Tuesday, 21 August 2007

Caravan (1)

This yellow boulder was lying amongst the Limestone pebbles on the beach at Far Arnside.

A closer look reveals a fascinating landscape of minute perfections! I know very little about lichens so this rock will provide me with a good starting point.

There look to me to be two types (species?) here but what do I know? Will report back later.
Posted by Picasa

Caravan (2)

These two lichen were on limestone bedrock nearby. This one has a distinct ring around it. Perhaps it is different to those posted above?

And this is a pale grey like discarded spearmint chewing gum.
Posted by Picasa

Caravan (3)

This remaining fragment of vegetation shows the layered structure of the disappearing shore very clearly.

Posted by Picasa

Caravan (4)

I don't know what this is but it is small, beautiful, perfectly formed and abundant above the tid line at the moment.

Posted by Picasa


Tom likes dragonflies - dagonflies like Tom...
Posted by Picasa

Sunday, 19 August 2007

More from Norfolk...

The whole area was fringed with unspoilt beaches such as this one at Horsey Gap. Grey Seals were often in evidence a few metres out.

This is Great Ormesby Broad taken from the Eel's Foot Hotel the evening before Lisa and my fruitess day's pike fishing. (Well fruitless in terms of catching pike but we did see dragonflies, warblers, a kingfisher and a juvenile Great Crested Grebe fishing close to the boat... fruitless did I say? Sue in the other boat also saw a Marsh harrier)

This adult Grebe was near the excellent visitor centre on Ranworth Broad.
Posted by Picasa

Tuesday, 14 August 2007


There were dragonflies everywhere we went in Norfolk. This picture is of a kneeler in Ranworth Church, the 'Cathedral of the Broads' and indicates local pride in the Norfolk Hawker dragonfly. We did see 2 Norfolk Hawkers on Horsey Mere (identified by local guide 'Ross' from his boat) a few weeks after they should have finished for the year. I was hoping to see this species but wasn't very optimistic.

That other great Norfolk speciality, the Swallowtail Butterfly, had last been seen by Ross two weeks before our trip. He did however point out the Milk Parsley which is the sole food of the Swallowtail larvae.

This is a Black-Tailed Skimmer just outside the visitor centre at Ranworth Broad. This is well worth a visit for a very clear illustration of the local habitats, and how managed broads decline to Alder carr (with Alder and Willow sinking under their own weight as they grow in muddy water.) We also saw Black-Tailed Skimmers from our (rented) rowing boat on Great Ormesby Broad.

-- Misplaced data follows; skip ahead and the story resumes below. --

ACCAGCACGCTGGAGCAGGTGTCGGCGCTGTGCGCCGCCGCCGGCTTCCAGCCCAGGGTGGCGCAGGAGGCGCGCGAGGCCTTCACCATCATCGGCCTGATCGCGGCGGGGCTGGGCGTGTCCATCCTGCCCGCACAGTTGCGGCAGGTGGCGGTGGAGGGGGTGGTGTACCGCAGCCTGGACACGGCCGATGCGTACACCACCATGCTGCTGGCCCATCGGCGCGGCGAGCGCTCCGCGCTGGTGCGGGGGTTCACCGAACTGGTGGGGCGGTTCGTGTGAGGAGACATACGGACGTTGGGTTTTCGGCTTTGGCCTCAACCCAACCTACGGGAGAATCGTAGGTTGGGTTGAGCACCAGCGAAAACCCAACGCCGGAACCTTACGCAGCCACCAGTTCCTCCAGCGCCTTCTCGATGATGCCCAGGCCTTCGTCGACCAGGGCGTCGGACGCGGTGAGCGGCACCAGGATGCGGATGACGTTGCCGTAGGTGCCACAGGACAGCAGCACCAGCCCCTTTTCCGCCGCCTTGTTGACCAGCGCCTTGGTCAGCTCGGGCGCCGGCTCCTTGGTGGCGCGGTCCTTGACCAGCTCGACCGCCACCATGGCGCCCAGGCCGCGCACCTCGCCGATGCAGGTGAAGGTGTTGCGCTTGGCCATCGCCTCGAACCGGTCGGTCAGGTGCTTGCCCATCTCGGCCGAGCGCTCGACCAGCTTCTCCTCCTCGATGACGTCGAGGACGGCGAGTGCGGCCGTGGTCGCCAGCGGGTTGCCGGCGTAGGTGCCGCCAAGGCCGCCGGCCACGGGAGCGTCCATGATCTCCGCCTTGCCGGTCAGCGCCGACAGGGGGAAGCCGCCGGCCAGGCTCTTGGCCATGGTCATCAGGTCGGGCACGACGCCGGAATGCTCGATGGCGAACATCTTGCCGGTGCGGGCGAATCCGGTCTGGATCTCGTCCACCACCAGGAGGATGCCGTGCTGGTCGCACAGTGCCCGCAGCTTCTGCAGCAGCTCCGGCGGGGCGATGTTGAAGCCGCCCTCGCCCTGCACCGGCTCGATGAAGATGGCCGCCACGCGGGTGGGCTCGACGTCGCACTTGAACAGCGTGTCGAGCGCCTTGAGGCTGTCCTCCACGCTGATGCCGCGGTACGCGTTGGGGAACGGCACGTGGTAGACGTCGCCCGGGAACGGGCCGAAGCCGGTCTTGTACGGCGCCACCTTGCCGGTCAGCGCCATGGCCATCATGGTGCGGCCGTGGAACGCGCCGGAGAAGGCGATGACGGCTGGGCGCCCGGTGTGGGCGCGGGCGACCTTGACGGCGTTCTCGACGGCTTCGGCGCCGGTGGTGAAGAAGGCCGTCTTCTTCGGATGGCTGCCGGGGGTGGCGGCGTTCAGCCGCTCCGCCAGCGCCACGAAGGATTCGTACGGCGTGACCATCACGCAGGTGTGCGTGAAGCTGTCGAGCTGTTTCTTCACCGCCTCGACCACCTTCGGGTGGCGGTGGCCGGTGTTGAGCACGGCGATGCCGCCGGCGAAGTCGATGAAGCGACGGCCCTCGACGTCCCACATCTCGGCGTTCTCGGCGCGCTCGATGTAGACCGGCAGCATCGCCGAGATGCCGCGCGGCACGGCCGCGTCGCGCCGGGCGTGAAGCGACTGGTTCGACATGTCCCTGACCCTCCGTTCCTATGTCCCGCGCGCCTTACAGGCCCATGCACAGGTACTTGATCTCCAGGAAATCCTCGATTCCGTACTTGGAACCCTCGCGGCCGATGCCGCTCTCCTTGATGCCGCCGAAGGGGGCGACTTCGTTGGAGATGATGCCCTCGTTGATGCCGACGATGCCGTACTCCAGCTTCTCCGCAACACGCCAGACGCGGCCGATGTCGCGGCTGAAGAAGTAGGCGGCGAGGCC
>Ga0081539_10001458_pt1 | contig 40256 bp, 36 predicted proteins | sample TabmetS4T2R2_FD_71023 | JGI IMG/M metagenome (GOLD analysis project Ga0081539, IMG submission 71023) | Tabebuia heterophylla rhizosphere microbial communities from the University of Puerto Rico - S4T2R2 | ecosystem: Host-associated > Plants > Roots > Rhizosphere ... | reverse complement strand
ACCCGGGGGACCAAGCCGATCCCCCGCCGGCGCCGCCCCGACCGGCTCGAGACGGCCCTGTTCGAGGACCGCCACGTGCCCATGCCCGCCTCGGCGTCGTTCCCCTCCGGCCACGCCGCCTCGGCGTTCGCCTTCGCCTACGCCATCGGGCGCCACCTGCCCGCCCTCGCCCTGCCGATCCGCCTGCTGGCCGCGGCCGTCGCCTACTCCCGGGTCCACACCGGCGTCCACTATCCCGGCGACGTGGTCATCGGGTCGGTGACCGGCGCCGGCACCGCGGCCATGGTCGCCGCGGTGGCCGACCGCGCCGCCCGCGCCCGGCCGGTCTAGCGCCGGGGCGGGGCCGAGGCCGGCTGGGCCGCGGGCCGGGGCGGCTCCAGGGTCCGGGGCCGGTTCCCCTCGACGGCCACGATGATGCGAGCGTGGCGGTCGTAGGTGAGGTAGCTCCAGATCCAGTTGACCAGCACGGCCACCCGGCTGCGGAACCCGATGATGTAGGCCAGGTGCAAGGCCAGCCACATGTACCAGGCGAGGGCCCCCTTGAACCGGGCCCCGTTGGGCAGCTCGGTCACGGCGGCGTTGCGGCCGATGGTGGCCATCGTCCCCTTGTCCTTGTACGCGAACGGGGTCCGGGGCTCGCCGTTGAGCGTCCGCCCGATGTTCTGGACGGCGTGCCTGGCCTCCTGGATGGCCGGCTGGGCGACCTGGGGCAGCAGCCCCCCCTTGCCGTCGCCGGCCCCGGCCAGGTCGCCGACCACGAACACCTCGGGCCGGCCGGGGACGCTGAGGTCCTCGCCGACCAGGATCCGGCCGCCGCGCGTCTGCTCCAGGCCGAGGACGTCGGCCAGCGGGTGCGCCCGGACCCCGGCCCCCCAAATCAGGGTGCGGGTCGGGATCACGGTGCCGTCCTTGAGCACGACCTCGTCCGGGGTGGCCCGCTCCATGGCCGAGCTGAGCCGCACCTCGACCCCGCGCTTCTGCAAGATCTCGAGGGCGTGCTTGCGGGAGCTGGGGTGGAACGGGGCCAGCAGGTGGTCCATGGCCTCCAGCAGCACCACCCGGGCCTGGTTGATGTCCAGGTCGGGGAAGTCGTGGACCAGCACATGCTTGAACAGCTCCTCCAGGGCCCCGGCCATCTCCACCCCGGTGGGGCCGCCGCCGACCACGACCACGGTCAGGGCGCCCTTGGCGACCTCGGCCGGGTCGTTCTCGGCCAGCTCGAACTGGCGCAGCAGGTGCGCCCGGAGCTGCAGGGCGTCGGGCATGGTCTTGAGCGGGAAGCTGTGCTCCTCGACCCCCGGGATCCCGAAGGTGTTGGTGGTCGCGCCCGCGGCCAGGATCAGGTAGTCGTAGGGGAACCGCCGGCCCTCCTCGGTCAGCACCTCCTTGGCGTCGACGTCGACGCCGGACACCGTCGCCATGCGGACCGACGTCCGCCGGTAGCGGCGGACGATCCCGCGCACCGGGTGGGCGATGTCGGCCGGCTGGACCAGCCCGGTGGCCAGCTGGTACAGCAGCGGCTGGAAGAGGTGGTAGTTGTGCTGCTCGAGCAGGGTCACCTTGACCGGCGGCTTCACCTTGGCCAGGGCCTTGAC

I will have to look this one up but I assume it is a female Common or Ruddy Darter.

This one is a Migrant hawker hanging from a slender branch on a sunny afternoon. If you click on the picture to enlarge it you can see the diagnostic golf-tee shaped mark on the second segment after the thorax.

The full list of dragonflies and damselflies for the holiday was:

*Norfolk Hawker
*Brown Hawker
*Migrant hawker
*Southern Hawker
*Emperor Dragonfly

*Common Darter
*Ruddy Darter

*Black-Tailed Skimmer

*Common Blue Damselfly
*Azure Damselfly
*Blue-Tailed Damselfly
*Red-Eyed Damselfly

*Banded Damoiselle

I have to admit I didn't distinguish between Common and Azure Damselflies in the field but had it on good information that both were present and saw a lot of blue damselflies!

At How Hill we were told of a stretch of bank for Small Red-Eyed Damselfly but sadly didn't have time to investigate.

Posted by Picasa

We're Back!!!

After a wonderful Norfolk holiday free from the internet we are back and buzzing with tales of ...er...dragonflies mainly. GMTV had a special report on mosquitos in Norfolk the day before we arrived but they left us well alone I'm pleased to report.

I will try and fill in the holiday Nature Diary over the next few days but this female Common Darter (???) seen in Horsey Churchyard will have to do to be going on with.

I was thrilled by the sheer number and variety of dragonflies in Norfolk. I am reasonably confident that we identified 11 different species during our 10 day stay. Oh and Marsh Harriers, Kingfisher, Green Woodpecker galore.....
Posted by Picasa